by Sean Trende
Going into this decennial reapportionment, it appeared that states’ congressional delegations were poised for widespread reshuffling of the deck. New York was on the cusp of losing two seats, while Texas and Florida were in a position to pick up three and two, respectively. Given the legislatures that control redistricting in these states, it seemingly offered substantial opportunities for Republicans to redraw the lines in ways that boosted their chances in the House significantly.
Instead, the reapportionment numbers announced by the U.S. Census Bureau on Monday were something of a wash. Only seven states lost seats while six gained seats.
There were notable outcomes here: California lost a seat for the first time in its history. Rhode Island – widely expected to be reduced to a single-member state – held onto its two House seats (in fact it wasn’t a terribly close shave). New York, even with COVID deaths pushing it toward a loss of two seats, lost just one.
There were significant close calls as well. Minnesota, thought to be losing a seat, held onto its eighth district by 26 people; Montana, seen as a guaranteed winner, received its second seat (which it lost in the 1990 reapportionment) by only 6,000 people. New York was just 90 people away from not losing any seats. Ohio was 11,000 people away (in a state of around 11 million) from holding onto all of its seats.
Even the quiet nature of this reapportionment was historic. The 14 total seats that will be reshuffled is the smallest number in the history of reapportionments. This is true even with newly admitted states excluded, as well as accounting for the growing size of the House during the 1800s.
What will this mean for redistricting? In November of last year I estimated that Republicans would probably gain six seats from a normal redistricting. In other words, without doing anything like trying to squeeze a 13-2 map out of Ohio (which is doable) or break apart Emanuel Cleaver’s Kansas City-based district in Missouri (again, doable), Democrats would lose control of the House.
How does this change things? Here are a list of states that have to be revisited given the reapportionment shifts:
Alabama was expected to lose a seat. Instead, it holds all of its districts, which the Republican legislature will redraw. Upshot: Republicans gain a seat over the old baseline.
Arizona, surprisingly, is not gaining a seat. That seat would have been drawn by an independent commission. The earlier analysis gave it to the GOP, though upon revisiting the state, it likely would have been a Democratic seat in the Phoenix suburbs. At the same time, Arizona’s 1st and 2nd districts will likely remain swing-ish. Regardless, a seat I’d awarded (probably incorrectly) to Republicans won’t be created. Upshot: Republicans fail to gain a seat from the previous baseline.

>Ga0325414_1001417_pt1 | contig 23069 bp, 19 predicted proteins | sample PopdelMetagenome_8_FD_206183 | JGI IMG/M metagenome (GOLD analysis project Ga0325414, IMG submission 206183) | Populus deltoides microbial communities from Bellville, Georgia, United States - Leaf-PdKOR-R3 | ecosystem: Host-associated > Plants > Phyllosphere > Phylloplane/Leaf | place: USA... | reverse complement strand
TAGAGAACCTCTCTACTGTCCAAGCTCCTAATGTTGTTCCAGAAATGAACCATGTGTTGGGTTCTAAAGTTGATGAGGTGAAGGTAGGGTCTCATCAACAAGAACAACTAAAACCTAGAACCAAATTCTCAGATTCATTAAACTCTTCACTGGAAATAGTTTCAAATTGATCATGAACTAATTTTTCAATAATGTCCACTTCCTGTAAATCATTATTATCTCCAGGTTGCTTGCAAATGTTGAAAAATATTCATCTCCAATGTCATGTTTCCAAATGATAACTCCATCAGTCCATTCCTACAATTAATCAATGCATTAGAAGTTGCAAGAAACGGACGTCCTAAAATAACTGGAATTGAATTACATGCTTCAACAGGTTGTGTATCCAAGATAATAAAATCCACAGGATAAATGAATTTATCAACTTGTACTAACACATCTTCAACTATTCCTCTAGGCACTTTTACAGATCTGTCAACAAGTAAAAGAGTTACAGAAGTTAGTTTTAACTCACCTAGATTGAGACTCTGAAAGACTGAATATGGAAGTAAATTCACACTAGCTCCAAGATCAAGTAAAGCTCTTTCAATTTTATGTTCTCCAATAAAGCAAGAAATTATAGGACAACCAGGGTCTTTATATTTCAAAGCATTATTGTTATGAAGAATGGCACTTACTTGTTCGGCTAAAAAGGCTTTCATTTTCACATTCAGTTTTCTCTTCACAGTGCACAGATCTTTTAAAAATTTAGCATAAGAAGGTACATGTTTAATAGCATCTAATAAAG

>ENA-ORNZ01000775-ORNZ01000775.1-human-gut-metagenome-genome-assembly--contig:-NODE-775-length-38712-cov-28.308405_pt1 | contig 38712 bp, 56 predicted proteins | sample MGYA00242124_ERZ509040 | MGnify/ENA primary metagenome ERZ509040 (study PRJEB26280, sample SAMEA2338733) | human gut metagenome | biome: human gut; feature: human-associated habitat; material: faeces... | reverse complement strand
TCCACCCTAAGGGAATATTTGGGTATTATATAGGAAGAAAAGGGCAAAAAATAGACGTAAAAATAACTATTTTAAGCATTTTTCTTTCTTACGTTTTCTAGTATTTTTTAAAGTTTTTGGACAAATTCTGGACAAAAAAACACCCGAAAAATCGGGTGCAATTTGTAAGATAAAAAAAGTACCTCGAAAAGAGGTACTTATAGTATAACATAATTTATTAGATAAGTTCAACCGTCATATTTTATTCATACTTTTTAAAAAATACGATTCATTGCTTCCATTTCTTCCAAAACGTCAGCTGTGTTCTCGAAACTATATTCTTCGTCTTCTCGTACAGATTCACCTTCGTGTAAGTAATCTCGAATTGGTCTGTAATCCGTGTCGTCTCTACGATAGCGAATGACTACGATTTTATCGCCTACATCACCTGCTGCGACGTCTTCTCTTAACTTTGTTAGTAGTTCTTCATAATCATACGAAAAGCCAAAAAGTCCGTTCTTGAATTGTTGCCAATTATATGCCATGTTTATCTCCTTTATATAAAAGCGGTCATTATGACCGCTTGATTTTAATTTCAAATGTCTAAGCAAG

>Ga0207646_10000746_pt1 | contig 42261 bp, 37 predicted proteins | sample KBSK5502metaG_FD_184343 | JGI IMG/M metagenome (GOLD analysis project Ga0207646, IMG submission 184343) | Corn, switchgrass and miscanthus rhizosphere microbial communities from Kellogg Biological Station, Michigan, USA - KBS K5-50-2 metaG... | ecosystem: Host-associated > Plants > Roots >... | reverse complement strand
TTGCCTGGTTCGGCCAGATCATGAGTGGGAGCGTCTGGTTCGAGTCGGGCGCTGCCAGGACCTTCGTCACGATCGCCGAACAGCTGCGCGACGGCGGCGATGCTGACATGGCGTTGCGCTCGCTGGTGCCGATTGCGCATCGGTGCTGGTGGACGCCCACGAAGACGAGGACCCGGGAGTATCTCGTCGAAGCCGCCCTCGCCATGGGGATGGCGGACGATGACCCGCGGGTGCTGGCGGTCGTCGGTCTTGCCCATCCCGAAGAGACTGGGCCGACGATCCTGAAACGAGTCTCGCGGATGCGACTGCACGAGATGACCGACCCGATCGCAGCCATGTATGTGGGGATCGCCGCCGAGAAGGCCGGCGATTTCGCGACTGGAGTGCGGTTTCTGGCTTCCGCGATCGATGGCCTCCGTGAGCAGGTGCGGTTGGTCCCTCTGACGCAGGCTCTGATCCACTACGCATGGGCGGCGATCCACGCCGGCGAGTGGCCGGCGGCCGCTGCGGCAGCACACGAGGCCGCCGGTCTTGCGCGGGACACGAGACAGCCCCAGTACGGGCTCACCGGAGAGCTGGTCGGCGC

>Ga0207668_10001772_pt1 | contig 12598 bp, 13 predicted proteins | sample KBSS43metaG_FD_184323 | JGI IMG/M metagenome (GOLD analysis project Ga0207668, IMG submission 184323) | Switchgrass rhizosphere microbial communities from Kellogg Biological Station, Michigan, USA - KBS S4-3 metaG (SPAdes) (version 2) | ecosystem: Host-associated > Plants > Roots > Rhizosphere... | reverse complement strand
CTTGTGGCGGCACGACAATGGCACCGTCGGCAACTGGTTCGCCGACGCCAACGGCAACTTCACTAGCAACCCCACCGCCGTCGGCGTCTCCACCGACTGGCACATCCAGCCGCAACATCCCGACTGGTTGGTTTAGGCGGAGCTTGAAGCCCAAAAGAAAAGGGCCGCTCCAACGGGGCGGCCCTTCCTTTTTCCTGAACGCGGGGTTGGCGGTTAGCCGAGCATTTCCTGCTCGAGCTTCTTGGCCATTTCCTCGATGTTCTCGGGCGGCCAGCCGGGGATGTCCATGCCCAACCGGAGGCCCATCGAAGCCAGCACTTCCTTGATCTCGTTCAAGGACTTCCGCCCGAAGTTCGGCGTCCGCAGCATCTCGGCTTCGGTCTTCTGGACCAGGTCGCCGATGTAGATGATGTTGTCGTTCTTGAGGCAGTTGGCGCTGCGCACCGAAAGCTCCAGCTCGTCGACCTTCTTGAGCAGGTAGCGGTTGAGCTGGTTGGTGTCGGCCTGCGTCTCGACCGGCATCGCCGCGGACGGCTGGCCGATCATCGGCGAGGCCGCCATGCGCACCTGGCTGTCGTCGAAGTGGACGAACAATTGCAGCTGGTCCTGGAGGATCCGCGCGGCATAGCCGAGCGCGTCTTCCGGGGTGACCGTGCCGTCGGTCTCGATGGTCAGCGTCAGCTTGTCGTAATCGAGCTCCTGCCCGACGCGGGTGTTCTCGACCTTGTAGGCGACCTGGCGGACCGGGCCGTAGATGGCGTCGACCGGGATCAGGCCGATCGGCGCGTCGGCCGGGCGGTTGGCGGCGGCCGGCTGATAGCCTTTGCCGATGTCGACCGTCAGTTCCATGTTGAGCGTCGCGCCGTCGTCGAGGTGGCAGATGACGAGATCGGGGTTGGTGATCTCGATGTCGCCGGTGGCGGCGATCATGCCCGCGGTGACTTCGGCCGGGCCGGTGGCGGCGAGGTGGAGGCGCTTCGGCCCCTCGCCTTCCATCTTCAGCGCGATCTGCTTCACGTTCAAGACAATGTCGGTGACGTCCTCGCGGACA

Florida only gains a single seat, instead of the two many expected. A lot here depends on how aggressive the GOP chooses to be, and how far the state Supreme Court will allow it to go under the fair-districts amendment. Regardless, Republicans likely lose out on a district they were slated to win.
Minnesota, as noted above, appears unlikely (for now) to lose a seat. I assumed that seat would be a Democratic-leaning one. Population shifts may yet force some Democrats into increasingly unfriendly territory, or they could end up with a favorable court-drawn map. Regardless, Democrats won’t lose the seat I’d projected they would.
Rhode Island was widely expected to lose a seat. It won’t. In fact, it didn’t come close to losing it. So Democrats keep a seat they certainly would have lost.
Texas was expected to gain three seats; it will gain two instead. As with other states, a lot here will depend on how aggressive the GOP would like to be. For now, I’ll assume that the party isn’t particularly aggressive (though it probably will be) and won’t draw a seat it otherwise would have won.
So Democrats likely will gain two seats net over their previous baseline, meaning that Republicans won’t be in a position to take the House simply through a “natural” redistricting. Of course, there is still some wiggle room here as there are cascading effects from these changes. As noted above, some of Arizona’s Democratic-leaning districts that likely would have become safe as a result of gaining a seat will likely have to take on some Republican-leaning territory and will be more marginal. There may be similar effects in Florida and especially Texas. Regardless, this is good news for Democrats in their quest to hold the House.
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Sean Trende is senior elections analyst for RealClearPolitics. He is a co-author of the 2014 Almanac of American Politics and author of The Lost Majority. He can be reached at [email protected]. Follow him on Twitter @SeanTrende.